Read 1 Corinthians 7:29-35.

I say this for your own benefit, not to put any restraint upon you, but to promote good order and unhindered devotion to the Lord. (1 Corinthians 7:35)

There are many wide roads but only one narrowest way. The wide roads are easy. Many walk along them. Walking in the company of a crowd is comforting. But they don’t get very far up the mountain. These roads narrow as they approach the foothills. They get rough as the elevation starts to increase. They turn aside when the real mountain starts.

The narrow way heads straight up the mountain. It’s not easy to find—or to follow. At first. It’s rocky and steep. Progress seems slow, although since the path is straight it is actually the fastest way. And as you get a little way up the mountain, the narrow way opens up a bit and becomes easier to follow. Near the top the way is wide and easy and free.

One of the wide roads leads through the city. There are shops on both sides. People stop and browse. They purchase food and clothing and possessions and titles and responsibilities. Of course, so heavily laden, they don’t have a prayer of climbing the mountain. They do well to get to the foothills.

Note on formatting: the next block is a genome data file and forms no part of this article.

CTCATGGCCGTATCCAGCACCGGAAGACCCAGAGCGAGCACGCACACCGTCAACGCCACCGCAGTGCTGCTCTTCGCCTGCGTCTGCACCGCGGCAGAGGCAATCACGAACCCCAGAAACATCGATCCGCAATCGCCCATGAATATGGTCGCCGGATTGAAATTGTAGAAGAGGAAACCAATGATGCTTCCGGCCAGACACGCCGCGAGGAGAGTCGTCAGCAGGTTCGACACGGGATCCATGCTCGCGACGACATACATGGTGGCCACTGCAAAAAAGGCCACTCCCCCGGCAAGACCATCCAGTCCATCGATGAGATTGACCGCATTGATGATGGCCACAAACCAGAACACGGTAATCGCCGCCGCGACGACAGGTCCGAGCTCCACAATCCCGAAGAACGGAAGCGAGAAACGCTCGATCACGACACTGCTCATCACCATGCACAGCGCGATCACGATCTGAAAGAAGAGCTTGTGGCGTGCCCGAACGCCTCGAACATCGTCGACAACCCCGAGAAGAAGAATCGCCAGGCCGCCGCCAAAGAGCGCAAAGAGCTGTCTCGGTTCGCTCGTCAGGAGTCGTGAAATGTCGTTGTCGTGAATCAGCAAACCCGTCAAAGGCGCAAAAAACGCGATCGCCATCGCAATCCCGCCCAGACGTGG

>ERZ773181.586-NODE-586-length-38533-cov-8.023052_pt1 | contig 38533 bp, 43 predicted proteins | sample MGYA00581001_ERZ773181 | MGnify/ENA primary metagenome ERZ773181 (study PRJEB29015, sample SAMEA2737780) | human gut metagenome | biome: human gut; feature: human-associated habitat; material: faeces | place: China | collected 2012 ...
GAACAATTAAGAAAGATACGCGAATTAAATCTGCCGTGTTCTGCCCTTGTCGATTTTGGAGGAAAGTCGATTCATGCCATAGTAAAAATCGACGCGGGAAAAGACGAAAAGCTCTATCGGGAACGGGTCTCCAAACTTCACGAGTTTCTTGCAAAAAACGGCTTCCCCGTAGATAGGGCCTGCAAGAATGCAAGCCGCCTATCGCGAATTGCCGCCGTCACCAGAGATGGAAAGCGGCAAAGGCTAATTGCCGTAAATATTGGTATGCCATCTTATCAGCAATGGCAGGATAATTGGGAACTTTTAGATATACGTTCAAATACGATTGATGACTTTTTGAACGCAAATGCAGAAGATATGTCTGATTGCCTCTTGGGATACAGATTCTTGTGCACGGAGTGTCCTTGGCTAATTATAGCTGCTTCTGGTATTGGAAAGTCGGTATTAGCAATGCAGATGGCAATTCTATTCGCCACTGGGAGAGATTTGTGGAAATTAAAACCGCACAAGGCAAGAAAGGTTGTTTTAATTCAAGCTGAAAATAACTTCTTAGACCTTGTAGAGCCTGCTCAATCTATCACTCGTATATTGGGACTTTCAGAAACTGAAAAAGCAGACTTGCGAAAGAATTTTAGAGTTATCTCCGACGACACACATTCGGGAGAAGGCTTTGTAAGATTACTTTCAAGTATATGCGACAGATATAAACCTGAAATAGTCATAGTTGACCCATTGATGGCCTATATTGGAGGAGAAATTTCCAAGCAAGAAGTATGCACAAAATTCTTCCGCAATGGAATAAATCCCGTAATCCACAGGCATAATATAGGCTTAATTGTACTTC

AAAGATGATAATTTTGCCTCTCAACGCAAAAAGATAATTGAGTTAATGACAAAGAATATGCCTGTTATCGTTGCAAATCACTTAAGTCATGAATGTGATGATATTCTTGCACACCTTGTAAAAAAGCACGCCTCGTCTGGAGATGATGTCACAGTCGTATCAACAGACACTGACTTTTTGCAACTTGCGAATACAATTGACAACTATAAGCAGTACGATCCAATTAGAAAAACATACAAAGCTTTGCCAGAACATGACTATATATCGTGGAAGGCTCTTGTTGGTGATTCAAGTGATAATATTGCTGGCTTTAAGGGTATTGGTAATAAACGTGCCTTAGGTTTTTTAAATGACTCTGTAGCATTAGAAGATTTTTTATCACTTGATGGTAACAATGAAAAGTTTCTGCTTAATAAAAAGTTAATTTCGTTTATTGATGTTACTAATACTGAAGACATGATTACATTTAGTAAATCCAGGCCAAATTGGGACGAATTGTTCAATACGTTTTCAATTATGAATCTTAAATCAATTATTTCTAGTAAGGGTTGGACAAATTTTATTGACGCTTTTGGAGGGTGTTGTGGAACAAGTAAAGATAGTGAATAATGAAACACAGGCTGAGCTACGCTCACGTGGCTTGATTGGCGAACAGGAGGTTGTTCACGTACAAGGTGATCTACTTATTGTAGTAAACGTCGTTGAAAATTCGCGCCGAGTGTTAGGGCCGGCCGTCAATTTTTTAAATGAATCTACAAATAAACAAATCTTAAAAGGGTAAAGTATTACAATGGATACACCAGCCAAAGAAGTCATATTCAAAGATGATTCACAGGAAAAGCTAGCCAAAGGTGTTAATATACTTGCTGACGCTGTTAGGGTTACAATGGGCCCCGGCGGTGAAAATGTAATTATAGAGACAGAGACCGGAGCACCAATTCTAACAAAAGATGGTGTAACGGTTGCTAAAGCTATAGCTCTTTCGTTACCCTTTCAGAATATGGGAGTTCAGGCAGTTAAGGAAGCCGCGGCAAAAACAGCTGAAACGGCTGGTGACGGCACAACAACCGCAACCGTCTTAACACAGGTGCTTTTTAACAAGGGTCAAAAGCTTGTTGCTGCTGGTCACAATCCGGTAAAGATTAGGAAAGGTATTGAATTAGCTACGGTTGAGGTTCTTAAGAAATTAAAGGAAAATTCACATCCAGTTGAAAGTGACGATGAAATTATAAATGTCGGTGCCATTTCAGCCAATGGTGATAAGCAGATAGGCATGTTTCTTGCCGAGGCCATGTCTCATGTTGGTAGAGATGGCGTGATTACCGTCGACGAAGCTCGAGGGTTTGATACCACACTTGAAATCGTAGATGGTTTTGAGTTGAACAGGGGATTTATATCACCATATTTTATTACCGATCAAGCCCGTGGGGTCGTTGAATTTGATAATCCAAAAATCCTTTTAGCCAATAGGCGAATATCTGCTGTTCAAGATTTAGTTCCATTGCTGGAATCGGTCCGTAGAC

Another wide road leads through the church grounds. There are crowds of people and booths and stations. At one booth you can read books. At another you can sing songs. Stop and hang around for a while and enjoy! At another booth you can view beautiful works of art. Stop. Enjoy. Notice the craftmanship. Think about how it might look in your own house. And don’t miss the reputation station. Here you can get your face painted any way you like. Maybe two or three different ways. Many people never leave the church grounds, even to enter the church.

The wide road seeks to acquire the goods of heaven. The narrow way seeks to give.

The wide road seeks glory. The narrow way seeks to be unknown.

The wide road seeks knowledge. The narrow way seeks charity.

The wide road seeks consolation. The narrow way seeks death.

The wide road seeks rest but finds a heavy burden. The narrow way seeks obedience and self-denial and suffering but finds freedom and love and peace.

Always choose what is less pleasant to self. That is the narrow way.

Desire enjoyment in nothing,
Nor knowing nor having nor being,
To come to enjoyment in all things,
To living and loving and seeing.

For more in this direction, read The Spirituality of St. John of the Cross (reading time: 20 minutes or more).

Harry Plantinga

Harry Plantinga is a professor of computer science at Calvin University and the director of and